I’ve spent the last couple of weeks living in a monastery, largely to complete a book chapter (now uncompleted) but also to commune with God in the run up to Christmas. The guest house is about 300 yards from the chapel, yet that hasn’t stopped me from never entering it. I’ve spent most of the time curled up in a warm bed reading Margaret Atwood’s latest novel and watching reruns of Everybody Loves Raymond (I love that guy). The monks tell me that this is nothing to be ashamed of, that I’m here to rest as well as worship. But monks are like that: they never complain, never criticize.
At least, that’s how Benedictine monks behave. I’ve stayed with the Dominicans and it wasn’t such an easy ride. It was a silent order and services began at 5 in the morning. Conversation was restricted to an hour after lunch, accompanied by some bitter coffee and leaf raking. I managed to make one Mass at 7 am. The guest master came to my cell afterwards to invite me to breakfast only to discover that I had got straight back into my pajamas and into bed. It was a miserable week and, because I presumed they’d have internet (who doesn’t?!) I didn’t bring any entertainment. The result: seven silent days in the company of an Italian novel (unread) and a 1,200 piece jigsaw puzzle (unfinished). Needless to say, I never touched the Bible in the bedside drawer. Thankfully, the Benedictines are far more clubbable than that (and they drink wine).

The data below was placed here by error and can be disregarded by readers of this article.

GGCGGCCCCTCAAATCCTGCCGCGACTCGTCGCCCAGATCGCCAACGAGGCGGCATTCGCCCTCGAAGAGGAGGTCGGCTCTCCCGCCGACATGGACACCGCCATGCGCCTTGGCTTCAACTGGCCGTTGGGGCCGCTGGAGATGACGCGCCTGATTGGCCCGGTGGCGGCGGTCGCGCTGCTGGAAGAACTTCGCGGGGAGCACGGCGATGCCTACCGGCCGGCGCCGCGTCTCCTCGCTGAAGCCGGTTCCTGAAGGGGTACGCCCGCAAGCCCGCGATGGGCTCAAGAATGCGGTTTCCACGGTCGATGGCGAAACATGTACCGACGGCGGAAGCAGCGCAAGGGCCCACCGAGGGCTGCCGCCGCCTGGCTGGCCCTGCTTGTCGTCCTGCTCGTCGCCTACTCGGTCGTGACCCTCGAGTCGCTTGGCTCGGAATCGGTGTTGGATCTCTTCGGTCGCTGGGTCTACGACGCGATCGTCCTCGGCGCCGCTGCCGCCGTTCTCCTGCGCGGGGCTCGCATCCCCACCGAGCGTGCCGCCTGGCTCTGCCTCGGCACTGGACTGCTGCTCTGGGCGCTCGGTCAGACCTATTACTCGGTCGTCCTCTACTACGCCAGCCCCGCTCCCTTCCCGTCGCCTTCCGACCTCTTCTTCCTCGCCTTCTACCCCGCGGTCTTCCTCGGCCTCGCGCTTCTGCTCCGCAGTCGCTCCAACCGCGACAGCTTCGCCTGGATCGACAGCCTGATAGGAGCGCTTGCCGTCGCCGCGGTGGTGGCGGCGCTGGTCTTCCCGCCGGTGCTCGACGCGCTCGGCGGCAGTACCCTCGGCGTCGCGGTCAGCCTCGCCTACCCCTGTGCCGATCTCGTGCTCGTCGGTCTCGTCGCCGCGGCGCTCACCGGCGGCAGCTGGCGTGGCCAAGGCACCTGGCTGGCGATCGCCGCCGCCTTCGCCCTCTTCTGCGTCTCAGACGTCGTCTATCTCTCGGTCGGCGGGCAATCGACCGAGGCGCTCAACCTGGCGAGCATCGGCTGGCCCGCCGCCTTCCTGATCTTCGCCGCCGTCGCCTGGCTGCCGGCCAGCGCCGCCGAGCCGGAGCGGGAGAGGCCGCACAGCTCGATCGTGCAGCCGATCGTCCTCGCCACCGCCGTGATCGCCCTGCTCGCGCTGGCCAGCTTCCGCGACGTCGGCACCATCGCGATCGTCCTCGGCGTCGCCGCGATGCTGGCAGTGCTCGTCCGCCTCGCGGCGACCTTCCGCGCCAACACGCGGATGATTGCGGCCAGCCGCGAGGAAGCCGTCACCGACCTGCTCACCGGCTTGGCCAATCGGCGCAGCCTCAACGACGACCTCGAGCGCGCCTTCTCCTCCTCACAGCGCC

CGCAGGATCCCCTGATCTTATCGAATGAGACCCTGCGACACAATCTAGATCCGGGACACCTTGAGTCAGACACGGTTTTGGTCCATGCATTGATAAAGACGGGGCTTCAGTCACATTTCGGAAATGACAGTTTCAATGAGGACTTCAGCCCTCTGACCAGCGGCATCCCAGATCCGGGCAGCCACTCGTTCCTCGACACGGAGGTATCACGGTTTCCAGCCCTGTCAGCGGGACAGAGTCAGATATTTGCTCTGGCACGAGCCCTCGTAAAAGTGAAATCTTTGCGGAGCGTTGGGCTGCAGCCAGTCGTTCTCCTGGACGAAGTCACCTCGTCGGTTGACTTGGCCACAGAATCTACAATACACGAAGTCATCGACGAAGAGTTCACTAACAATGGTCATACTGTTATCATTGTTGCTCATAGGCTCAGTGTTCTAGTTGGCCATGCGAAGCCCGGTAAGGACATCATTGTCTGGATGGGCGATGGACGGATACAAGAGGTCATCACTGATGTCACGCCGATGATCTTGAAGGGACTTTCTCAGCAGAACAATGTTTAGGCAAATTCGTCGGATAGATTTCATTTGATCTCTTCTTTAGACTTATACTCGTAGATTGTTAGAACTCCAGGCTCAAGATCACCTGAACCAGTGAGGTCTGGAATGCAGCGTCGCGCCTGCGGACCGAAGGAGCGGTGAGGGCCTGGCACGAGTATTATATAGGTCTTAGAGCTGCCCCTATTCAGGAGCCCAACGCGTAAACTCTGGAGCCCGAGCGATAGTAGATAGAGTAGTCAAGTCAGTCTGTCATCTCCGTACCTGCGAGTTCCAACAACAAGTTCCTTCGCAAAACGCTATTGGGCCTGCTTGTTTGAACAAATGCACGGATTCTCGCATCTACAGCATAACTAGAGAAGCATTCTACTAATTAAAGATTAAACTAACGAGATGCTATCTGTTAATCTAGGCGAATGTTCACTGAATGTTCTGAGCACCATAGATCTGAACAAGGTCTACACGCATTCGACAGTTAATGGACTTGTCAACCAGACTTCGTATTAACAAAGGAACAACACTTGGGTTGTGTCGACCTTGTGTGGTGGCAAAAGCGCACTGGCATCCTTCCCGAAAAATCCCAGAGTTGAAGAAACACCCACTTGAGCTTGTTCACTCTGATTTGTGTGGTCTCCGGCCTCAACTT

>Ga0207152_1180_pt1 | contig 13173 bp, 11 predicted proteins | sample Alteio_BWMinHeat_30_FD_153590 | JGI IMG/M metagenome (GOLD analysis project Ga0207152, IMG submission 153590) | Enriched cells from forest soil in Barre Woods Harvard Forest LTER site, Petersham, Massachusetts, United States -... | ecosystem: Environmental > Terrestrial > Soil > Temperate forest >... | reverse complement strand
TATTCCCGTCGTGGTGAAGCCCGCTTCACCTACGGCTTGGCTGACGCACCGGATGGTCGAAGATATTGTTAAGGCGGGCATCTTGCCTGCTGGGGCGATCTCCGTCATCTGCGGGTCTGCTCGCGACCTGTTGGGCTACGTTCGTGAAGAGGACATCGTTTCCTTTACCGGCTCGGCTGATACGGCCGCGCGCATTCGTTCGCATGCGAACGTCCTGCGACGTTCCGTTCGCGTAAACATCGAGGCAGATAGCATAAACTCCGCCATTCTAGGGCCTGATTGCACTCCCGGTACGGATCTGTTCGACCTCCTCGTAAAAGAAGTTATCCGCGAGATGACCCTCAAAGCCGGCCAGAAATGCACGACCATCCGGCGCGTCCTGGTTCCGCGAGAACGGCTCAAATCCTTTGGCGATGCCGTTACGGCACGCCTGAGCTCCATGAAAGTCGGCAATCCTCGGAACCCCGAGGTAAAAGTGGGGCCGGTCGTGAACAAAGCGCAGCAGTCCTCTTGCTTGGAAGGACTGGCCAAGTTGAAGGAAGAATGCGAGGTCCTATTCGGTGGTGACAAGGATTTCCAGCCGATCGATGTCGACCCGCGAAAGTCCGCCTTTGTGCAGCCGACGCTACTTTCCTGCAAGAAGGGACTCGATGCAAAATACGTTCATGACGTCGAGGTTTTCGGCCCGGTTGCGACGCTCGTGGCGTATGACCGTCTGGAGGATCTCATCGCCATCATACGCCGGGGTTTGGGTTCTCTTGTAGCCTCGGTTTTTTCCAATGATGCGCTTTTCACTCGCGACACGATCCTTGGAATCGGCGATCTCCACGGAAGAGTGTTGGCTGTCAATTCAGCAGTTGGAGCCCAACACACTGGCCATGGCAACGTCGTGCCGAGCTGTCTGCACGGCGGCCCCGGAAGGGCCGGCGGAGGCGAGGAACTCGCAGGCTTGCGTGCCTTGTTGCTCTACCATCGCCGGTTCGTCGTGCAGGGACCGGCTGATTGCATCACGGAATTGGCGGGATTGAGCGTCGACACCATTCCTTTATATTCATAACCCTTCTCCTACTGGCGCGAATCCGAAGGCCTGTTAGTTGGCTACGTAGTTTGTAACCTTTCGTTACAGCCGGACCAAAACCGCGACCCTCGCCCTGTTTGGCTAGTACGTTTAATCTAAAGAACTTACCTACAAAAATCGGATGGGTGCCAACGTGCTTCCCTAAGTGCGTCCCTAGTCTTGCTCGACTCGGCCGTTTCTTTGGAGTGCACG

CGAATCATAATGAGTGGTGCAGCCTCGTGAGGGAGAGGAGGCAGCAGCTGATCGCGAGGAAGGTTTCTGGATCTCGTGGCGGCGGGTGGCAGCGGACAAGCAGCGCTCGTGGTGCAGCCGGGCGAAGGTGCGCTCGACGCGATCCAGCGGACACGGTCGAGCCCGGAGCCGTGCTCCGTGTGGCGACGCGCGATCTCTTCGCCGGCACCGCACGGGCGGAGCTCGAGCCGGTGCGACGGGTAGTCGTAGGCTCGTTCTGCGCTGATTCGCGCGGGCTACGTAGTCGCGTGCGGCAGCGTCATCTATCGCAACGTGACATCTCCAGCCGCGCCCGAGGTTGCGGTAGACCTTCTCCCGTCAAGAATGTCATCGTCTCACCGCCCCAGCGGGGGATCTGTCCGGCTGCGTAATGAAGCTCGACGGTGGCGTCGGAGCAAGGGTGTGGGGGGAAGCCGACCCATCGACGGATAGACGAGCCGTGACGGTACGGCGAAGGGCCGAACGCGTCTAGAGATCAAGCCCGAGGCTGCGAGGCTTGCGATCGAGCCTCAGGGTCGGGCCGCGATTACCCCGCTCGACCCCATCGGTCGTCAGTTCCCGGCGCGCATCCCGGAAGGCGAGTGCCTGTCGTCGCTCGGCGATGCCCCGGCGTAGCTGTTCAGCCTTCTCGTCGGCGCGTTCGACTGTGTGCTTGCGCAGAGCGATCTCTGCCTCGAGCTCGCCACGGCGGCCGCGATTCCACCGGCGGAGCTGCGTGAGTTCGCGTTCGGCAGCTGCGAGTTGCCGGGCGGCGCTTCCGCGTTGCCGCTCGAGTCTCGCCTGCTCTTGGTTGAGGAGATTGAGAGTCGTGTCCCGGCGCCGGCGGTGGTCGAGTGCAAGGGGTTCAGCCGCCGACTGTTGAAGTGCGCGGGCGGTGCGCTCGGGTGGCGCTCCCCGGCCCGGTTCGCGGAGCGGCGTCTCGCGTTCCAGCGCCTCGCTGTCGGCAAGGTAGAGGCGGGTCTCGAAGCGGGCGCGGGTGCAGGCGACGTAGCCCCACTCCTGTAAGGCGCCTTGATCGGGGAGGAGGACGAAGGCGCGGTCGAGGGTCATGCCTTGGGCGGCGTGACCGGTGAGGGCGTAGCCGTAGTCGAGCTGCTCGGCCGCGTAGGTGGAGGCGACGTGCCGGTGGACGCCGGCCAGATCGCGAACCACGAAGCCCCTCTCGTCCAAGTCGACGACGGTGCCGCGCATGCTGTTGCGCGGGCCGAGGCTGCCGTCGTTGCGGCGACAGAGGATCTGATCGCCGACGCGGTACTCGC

My Protestant friends and family find my frequent stays in monasteries odd. They ask, why do you go and why do they let you in? I go because I can and they let me in because they should. There’s nothing contractual about it, no exchange of material things. Of course, I give whatever donation I can afford (not very much, thankyou George Osborne) but we approach the arrangement as autonomous individuals. I go because it is good for my soul. They let me in because they think it is good for theirs.